Right to speak freely about engineering is subject of 1st Amendment lawsuit

Mats Jarlstrom is in a First Amendment legal battle over the right to discuss traffic-light times in Oregon.

An Oregon engineer who has been trying for years to convince state officials to elongate yellow traffic light times has a new cause: the First Amendment.

Mats Jarlstrom, who has an engineering degree from Sweden, has performed a variety of research and has concluded that yellow lights should last longer to allow for vehicles turning right. The state’s response was not to consider his advice, but to fine him. Last summer, he was fined $500 (PDF) by the Oregon State Board of Examiners for Engineering and Land Surveying because he was found to be practicing engineering without a license. While states require engineers to have licenses and pass exams, Oregon also requires a license to even discuss engineering publicly or even to say you’re an engineer.

Jarlstrom’s letters to public agencies and the media discussing the need for new thinking in traffic lights prompted the fine. After paying up, he sued (PDF), saying the government’s behavior was a breach of the First Amendment right of speech. Jarlstrom wasn’t the only person the Oregon engineering board fined for speaking out against government practices, either. According to his legal team, the Institute for Justice, as many as six other people have been caught in the Oregon board’s web.

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Lululemon to close 40 Ivivva stores for girls; ‘athleisure’ retailer tops quarterly profit estimates

TORONTO — Premium athletic apparel maker Lululemon Athletica Inc on Thursday said it would close most of its Ivivva stores for girls and reported quarterly earnings that beat analysts’ forecasts, sending its shares up 15 per cent to US$56 in after-hours trading.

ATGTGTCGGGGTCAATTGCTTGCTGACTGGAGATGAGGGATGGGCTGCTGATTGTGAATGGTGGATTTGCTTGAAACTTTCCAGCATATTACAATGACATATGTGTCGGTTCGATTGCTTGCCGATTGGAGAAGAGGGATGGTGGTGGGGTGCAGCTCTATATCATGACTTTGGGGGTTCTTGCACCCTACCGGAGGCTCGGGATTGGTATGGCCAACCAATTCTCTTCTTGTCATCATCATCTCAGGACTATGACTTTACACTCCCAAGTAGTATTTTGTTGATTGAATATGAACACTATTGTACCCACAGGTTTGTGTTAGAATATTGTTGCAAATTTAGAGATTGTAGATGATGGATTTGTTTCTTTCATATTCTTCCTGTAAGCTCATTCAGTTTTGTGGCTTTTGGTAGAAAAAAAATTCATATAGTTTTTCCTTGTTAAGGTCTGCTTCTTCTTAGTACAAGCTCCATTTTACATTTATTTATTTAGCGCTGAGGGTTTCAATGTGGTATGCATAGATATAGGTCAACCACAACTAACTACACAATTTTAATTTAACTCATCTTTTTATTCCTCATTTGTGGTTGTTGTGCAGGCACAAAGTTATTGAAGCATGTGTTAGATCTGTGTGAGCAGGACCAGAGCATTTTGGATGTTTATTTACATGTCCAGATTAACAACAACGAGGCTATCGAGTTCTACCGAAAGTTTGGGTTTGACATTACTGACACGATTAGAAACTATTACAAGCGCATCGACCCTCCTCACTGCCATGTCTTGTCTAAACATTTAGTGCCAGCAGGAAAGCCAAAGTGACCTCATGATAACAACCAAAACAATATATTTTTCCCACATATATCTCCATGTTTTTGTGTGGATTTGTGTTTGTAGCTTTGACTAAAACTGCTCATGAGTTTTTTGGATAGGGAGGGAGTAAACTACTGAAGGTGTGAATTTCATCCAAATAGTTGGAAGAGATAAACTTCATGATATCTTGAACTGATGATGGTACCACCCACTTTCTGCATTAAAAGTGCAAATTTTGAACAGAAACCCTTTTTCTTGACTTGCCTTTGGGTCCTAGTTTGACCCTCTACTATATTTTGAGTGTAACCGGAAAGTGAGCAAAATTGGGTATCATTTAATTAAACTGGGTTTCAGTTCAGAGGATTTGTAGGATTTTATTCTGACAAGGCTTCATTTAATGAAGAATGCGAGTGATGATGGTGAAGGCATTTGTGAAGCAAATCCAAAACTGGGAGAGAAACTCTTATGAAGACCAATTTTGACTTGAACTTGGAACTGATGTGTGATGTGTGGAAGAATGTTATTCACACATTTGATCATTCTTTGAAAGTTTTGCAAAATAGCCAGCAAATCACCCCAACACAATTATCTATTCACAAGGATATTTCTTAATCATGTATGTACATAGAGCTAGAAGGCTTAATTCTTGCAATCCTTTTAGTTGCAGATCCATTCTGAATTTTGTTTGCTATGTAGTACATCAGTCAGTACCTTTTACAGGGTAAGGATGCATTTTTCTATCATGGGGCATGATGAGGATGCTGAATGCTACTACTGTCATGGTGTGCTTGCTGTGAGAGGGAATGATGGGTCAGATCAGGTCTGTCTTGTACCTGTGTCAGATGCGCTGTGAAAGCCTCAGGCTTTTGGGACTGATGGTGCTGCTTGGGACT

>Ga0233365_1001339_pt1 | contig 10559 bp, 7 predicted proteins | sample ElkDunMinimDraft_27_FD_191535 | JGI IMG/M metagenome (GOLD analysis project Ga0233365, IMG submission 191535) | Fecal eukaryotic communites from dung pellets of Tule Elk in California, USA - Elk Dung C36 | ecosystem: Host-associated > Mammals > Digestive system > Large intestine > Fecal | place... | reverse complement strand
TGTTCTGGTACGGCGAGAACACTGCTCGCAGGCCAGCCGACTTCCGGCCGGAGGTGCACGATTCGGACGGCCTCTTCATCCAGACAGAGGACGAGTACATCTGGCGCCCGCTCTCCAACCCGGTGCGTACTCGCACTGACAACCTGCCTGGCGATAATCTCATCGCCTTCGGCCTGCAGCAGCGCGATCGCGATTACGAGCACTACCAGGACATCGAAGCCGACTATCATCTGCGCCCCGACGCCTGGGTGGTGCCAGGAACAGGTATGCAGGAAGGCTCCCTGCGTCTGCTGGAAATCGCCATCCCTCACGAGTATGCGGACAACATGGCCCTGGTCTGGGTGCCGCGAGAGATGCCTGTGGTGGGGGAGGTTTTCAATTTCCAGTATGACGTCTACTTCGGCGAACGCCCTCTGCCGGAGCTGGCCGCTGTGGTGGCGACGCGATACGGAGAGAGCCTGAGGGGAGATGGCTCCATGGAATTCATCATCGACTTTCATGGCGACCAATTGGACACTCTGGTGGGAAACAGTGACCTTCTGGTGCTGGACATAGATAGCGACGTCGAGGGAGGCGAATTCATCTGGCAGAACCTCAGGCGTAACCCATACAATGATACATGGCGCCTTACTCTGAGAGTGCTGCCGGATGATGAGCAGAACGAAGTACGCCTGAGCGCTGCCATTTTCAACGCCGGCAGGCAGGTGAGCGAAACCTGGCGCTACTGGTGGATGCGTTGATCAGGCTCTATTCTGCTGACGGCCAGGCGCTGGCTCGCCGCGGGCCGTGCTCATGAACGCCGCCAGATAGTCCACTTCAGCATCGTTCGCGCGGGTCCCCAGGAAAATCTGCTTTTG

Chief Executive Laurent Potdevin said sales exceeded the company’s expectations at the beginning of the first quarter, thanks to stronger-than-expected sales of new product lines and fabrics.

The company reported adjusted per-share profit of 32 cents U.S. in the first quarter ended April 30, beating the 27 cent average forecast of analysts, according to Thomson Reuters I/B/E/S. Revenue rose 5 per cent to US$520.3 million, beating the average forecast of US$514.1 million.

Total comparable sales fell 1 per cent, on a constant dollar basis, better than the average forecast for a decline of 1.9 per cent, according to Consensus Metrix.

The company said it would close 40 Ivivva stores, out of a total of 55, and expected to take US$50 million and US$60 million in Ivivva restructuring charges in fiscal 2017, including US$17.7 million posted in the first quarter.

It raised its forecast for full-year per-share profit to between US$2.28 and US$2.38, compared with previous guidance of US$2.26 to US$2.36.

The Vancouver-based company popularized the “athleisure” market, but its once stellar growth has been tarnished as rivals introduced less-expensive gymwear.

©Thomson Reuters 2017